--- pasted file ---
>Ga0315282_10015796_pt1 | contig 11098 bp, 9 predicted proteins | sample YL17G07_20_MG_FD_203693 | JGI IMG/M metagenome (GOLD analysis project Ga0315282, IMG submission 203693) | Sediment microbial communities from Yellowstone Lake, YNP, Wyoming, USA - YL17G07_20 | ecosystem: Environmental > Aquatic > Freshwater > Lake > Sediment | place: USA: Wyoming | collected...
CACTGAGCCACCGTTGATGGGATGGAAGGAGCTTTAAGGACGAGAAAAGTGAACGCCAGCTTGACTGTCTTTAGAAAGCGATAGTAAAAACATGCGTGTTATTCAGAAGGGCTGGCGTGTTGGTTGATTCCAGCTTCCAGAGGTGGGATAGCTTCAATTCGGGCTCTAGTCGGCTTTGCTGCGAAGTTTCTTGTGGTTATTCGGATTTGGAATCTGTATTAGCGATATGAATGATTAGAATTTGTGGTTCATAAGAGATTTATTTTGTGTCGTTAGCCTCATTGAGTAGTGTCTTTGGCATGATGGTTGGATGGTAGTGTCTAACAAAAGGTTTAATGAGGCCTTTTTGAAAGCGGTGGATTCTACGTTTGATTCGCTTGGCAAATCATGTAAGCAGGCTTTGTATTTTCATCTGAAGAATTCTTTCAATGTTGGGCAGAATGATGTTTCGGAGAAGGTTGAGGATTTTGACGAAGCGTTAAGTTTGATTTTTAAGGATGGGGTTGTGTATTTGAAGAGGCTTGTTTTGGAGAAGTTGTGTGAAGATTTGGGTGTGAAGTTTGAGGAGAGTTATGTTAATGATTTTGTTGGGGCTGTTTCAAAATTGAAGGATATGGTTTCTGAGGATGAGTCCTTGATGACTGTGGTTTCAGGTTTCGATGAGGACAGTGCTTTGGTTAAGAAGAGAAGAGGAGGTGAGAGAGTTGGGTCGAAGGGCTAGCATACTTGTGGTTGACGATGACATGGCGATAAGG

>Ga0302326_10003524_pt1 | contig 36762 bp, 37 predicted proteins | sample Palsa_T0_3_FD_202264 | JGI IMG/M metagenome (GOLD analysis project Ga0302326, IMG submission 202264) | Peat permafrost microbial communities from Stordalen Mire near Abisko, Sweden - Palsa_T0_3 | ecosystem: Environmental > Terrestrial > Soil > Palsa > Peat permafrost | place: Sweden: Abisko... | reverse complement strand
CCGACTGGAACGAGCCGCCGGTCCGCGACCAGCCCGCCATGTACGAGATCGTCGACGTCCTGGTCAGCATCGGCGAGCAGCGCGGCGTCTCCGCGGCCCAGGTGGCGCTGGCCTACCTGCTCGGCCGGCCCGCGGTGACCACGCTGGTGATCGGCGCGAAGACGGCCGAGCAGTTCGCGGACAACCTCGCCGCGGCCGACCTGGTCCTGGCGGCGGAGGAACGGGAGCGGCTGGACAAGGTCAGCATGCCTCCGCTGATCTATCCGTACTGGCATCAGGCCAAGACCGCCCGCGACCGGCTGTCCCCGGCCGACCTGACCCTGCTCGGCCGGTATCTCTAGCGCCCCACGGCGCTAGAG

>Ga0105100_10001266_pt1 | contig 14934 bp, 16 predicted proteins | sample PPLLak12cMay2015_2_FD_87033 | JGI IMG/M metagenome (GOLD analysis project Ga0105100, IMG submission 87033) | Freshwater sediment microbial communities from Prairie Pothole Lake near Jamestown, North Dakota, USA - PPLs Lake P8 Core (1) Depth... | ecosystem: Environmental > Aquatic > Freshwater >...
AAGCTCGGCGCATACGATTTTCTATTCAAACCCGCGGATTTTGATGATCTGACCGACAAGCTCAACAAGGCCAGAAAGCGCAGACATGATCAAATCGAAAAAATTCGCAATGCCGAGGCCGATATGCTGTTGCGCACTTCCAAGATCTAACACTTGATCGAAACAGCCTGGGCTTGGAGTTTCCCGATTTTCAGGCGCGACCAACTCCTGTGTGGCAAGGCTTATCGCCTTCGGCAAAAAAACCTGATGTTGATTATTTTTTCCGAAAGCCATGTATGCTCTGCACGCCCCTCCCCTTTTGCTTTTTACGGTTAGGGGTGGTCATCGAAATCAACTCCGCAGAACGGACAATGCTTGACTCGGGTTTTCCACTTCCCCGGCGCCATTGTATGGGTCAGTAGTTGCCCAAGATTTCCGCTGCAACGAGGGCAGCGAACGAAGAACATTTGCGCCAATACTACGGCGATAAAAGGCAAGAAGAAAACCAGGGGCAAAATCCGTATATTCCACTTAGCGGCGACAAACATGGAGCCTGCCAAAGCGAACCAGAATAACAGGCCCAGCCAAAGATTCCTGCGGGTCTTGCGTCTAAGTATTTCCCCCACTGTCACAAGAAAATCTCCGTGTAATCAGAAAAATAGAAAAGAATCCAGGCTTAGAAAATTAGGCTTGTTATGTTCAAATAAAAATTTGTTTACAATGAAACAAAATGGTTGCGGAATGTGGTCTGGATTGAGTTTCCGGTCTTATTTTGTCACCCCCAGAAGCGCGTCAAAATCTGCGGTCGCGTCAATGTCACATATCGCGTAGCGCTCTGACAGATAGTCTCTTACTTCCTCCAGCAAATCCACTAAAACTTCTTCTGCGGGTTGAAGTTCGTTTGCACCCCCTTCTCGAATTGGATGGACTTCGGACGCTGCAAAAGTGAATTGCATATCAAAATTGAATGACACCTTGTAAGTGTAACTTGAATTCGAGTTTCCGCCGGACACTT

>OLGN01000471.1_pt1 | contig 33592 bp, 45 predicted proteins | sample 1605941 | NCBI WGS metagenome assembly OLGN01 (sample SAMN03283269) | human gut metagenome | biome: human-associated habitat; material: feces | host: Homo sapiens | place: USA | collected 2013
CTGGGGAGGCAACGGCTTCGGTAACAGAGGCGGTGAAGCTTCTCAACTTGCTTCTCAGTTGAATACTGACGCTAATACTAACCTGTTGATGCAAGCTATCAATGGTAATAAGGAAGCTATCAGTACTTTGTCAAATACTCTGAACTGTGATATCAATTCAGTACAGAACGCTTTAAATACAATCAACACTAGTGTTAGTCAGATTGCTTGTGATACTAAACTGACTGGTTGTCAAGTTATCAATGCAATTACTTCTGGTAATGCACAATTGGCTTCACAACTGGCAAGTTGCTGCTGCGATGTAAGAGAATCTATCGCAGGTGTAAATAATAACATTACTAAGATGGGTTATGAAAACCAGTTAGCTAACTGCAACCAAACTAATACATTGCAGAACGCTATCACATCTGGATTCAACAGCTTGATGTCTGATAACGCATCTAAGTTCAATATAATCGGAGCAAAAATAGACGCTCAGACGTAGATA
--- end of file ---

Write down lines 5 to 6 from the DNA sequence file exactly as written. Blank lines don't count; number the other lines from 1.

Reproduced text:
>Ga0105100_10001266_pt1 | contig 14934 bp, 16 predicted proteins | sample PPLLak12cMay2015_2_FD_87033 | JGI IMG/M metagenome (GOLD analysis project Ga0105100, IMG submission 87033) | Freshwater sediment microbial communities from Prairie Pothole Lake near Jamestown, North Dakota, USA - PPLs Lake P8 Core (1) Depth... | ecosystem: Environmental > Aquatic > Freshwater >...
AAGCTCGGCGCATACGATTTTCTATTCAAACCCGCGGATTTTGATGATCTGACCGACAAGCTCAACAAGGCCAGAAAGCGCAGACATGATCAAATCGAAAAAATTCGCAATGCCGAGGCCGATATGCTGTTGCGCACTTCCAAGATCTAACACTTGATCGAAACAGCCTGGGCTTGGAGTTTCCCGATTTTCAGGCGCGACCAACTCCTGTGTGGCAAGGCTTATCGCCTTCGGCAAAAAAACCTGATGTTGATTATTTTTTCCGAAAGCCATGTATGCTCTGCACGCCCCTCCCCTTTTGCTTTTTACGGTTAGGGGTGGTCATCGAAATCAACTCCGCAGAACGGACAATGCTTGACTCGGGTTTTCCACTTCCCCGGCGCCATTGTATGGGTCAGTAGTTGCCCAAGATTTCCGCTGCAACGAGGGCAGCGAACGAAGAACATTTGCGCCAATACTACGGCGATAAAAGGCAAGAAGAAAACCAGGGGCAAAATCCGTATATTCCACTTAGCGGCGACAAACATGGAGCCTGCCAAAGCGAACCAGAATAACAGGCCCAGCCAAAGATTCCTGCGGGTCTTGCGTCTAAGTATTTCCCCCACTGTCACAAGAAAATCTCCGTGTAATCAGAAAAATAGAAAAGAATCCAGGCTTAGAAAATTAGGCTTGTTATGTTCAAATAAAAATTTGTTTACAATGAAACAAAATGGTTGCGGAATGTGGTCTGGATTGAGTTTCCGGTCTTATTTTGTCACCCCCAGAAGCGCGTCAAAATCTGCGGTCGCGTCAATGTCACATATCGCGTAGCGCTCTGACAGATAGTCTCTTACTTCCTCCAGCAAATCCACTAAAACTTCTTCTGCGGGTTGAAGTTCGTTTGCACCCCCTTCTCGAATTGGATGGACTTCGGACGCTGCAAAAGTGAATTGCATATCAAAATTGAATGACACCTTGTAAGTGTAACTTGAATTCGAGTTTCCGCCGGACACTT